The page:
Via goldensloth on Submitterator Read the rest

A car that can run on the road or the rails

This customized 1957 Pontiac was used by the Erie Mining Company to transport supervisors up and down the company's 74-mile-long Mainline railroad, which shipped taconite from mines in northern Minnesota to coastal ports and processing facilities on Lake Superior.

Every day, seven 96-car trains full of taconite travel down this rail line. The Pontiac was tricked out to allow it to drive on both roads or on the Mainline rails, themselves, with rail wheels that could be raised or lowered. You can see the rail wheels in the photo below.

Both photos come from my visit to the Lake Superior Railroad Museum in Duluth last month. Read the rest

Crowd-funded epic journey across America by train

Last Monday, I spoke to the Boston Skeptics about energy, infrastructure, and my new book, Before the Lights Go Out. After that talk, I met Erik "Skippy" Sund, a guy who is about to embark on an amazing adventure that he's hoping to crowd-source.

Erik is planning on traveling across the United States by train. His itinerary starts in Boston, heads south to Florida, west to Texas, up to Colorado and west to California, north to Washington, and the back East, through Illinois and and Ohio. It's not a commuter trip. It's not even like my recent train experience—where I chose to choo-choo directly home from a conference in Vancouver. Instead, Erik is trying to recreate the American travel epic, a story as old as the founding of this country.

The impetus behind this trip consists of some assumptions about the way we have come to travel the world around us.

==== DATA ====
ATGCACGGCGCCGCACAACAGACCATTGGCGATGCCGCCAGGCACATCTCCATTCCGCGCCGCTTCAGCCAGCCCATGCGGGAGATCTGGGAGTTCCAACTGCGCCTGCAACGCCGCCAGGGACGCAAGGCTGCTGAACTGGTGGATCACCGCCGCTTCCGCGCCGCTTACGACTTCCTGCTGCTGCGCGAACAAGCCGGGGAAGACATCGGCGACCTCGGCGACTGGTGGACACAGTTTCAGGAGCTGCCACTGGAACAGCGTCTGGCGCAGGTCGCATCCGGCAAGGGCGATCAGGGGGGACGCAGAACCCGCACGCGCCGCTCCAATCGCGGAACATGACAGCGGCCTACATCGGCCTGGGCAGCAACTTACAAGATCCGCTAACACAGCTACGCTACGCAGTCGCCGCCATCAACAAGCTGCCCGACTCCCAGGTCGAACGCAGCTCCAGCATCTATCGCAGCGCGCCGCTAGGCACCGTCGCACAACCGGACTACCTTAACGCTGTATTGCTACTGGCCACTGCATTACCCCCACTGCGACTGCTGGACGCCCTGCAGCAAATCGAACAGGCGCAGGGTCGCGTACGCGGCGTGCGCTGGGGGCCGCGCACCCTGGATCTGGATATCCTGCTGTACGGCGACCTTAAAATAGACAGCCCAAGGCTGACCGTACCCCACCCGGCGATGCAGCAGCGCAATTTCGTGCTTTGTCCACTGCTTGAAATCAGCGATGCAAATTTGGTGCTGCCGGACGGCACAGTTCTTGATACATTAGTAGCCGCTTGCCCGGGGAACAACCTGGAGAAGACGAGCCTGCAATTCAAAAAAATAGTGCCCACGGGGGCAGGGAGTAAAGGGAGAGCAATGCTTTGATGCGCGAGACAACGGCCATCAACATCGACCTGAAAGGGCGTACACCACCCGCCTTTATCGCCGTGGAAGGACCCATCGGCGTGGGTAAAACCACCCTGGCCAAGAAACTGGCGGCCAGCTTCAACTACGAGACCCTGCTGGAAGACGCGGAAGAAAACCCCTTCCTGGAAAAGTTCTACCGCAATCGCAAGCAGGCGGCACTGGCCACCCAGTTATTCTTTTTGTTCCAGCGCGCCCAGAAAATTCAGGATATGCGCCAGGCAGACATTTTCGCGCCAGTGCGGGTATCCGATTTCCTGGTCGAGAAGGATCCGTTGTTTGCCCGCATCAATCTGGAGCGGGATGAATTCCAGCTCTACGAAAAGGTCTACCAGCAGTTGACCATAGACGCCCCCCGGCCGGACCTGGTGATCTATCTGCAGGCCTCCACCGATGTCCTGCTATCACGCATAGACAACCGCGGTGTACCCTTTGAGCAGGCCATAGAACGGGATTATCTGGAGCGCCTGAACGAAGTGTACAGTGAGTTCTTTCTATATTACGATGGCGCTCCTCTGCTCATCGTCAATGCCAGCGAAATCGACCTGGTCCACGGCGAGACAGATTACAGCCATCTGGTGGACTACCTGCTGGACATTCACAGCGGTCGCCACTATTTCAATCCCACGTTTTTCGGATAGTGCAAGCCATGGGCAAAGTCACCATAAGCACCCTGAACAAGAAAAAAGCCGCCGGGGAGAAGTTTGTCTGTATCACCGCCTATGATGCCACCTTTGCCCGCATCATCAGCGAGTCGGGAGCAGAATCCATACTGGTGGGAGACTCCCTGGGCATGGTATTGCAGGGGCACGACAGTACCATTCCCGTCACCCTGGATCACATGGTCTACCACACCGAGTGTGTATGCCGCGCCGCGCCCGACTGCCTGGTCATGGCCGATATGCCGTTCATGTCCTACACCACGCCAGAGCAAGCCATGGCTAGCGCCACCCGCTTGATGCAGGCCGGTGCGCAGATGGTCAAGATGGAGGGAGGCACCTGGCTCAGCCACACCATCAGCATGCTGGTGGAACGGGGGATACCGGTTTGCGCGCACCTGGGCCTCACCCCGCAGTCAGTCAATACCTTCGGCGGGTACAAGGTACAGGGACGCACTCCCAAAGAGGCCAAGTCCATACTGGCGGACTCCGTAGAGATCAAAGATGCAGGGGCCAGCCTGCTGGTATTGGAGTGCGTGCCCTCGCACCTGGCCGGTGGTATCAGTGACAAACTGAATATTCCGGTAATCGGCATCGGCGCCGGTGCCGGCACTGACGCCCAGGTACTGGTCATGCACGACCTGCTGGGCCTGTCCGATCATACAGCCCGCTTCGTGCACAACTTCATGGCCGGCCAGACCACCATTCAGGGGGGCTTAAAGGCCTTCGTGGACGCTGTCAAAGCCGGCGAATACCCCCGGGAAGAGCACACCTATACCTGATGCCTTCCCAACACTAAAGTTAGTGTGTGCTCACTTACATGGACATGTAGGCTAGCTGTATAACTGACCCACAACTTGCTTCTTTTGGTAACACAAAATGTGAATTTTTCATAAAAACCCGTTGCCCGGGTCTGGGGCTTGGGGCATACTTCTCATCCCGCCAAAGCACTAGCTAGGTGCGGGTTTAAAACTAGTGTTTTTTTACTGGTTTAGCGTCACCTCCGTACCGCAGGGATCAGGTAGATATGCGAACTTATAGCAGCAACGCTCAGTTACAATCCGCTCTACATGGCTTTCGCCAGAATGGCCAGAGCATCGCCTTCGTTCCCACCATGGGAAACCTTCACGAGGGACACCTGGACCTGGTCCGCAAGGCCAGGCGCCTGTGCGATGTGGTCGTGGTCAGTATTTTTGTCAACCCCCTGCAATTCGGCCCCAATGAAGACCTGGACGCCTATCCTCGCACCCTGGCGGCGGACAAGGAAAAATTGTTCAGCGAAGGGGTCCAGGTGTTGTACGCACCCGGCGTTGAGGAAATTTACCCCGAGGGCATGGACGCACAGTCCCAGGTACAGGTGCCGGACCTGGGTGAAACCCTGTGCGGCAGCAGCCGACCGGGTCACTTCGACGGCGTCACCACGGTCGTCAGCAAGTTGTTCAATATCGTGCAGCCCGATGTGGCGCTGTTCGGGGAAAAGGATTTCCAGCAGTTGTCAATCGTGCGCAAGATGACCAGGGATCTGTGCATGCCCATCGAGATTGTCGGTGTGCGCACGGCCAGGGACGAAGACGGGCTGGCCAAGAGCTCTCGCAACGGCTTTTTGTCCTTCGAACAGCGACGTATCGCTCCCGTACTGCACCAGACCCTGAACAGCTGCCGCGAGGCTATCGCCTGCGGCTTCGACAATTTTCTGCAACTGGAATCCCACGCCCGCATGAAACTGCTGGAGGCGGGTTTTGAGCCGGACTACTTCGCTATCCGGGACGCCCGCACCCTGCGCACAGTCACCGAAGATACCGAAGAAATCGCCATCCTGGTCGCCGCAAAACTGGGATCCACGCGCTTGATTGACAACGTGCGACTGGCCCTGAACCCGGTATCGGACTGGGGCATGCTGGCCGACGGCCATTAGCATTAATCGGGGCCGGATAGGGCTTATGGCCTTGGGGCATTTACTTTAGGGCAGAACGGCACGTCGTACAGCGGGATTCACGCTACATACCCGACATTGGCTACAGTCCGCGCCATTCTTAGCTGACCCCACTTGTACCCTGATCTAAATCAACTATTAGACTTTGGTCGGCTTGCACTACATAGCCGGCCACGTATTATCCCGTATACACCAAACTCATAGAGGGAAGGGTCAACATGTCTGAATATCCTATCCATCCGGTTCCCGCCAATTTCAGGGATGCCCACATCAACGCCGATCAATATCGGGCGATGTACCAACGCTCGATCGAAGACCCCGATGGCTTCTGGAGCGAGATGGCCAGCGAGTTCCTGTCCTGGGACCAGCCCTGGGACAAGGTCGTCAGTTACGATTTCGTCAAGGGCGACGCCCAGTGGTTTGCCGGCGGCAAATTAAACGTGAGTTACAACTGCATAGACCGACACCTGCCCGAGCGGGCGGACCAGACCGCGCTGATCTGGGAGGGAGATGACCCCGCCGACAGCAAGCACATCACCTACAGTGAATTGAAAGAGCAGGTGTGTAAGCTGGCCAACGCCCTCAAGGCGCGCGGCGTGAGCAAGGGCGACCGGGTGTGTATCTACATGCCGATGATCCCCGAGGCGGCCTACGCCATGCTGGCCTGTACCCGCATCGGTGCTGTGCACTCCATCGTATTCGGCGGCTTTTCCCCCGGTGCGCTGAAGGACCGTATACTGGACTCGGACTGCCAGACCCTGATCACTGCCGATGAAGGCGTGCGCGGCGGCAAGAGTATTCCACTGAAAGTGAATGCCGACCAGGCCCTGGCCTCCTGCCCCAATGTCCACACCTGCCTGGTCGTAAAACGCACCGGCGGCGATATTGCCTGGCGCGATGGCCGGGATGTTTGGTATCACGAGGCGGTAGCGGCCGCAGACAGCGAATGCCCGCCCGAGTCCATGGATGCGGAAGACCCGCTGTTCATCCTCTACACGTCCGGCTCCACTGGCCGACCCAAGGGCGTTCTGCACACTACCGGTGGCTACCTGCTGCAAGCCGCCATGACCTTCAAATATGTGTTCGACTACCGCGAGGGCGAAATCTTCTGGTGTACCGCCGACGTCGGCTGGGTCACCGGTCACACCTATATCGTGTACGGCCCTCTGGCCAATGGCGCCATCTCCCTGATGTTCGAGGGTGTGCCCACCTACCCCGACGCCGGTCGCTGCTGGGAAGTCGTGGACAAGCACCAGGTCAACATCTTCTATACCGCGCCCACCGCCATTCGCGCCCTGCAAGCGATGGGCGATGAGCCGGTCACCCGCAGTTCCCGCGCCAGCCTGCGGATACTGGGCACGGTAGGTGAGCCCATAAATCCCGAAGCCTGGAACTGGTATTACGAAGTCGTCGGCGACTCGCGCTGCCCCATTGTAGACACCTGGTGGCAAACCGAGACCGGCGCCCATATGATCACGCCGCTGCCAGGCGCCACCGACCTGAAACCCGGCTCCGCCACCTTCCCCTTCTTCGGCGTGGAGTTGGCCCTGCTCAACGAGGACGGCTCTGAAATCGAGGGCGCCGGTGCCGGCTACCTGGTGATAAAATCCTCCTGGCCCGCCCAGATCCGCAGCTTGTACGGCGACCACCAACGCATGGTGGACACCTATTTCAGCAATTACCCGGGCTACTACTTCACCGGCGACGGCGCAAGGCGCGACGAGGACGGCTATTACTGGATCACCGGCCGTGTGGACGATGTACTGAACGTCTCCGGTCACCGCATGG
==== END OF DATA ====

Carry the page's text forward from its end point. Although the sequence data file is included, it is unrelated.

1. Traveling is simply the utilitarian process of getting from point A to point B and is not regarded significantly as an event in itself. I hope to flip this assumption by showing the benefits of choosing a transportation method that encourages a greater interconnectedness with fellow passengers and the environment. 2. We accept that in the United States we have freedom of movement. As a developed country this implies access to a well organized, affordable and user-friendly transportation infrastructure. I intend to explore the infrastructure and see how it affects the lives of travelers. In particular I will be traveling frugally and in a minimalist nature, taking only 2 carry on bags and riding coach.
Read the rest

Mathematicians: You must have at least 17 clues to solve Sudoku

A recent mathematics study showed that you have to have at least 17 clues on a Sudoku grid in order for the puzzle to be solvable. You could make the game easier, by adding more clues. But if there are fewer than 17 clues, then the game becomes impossible to solve. In this video, mathematician James Grime explains how the researchers figured this out.

Video Link

Via Grrlscientist and The Guardian

PREVIOUSLY: Fancy Sudoku watch is $1,000 (and it only has one level!)Brainless way to solve SudokuSolution claimed for long-standing minimum clue Sudoku problemĀ Sudoku for math geeks, math for Sudoku geeksĀ  Read the rest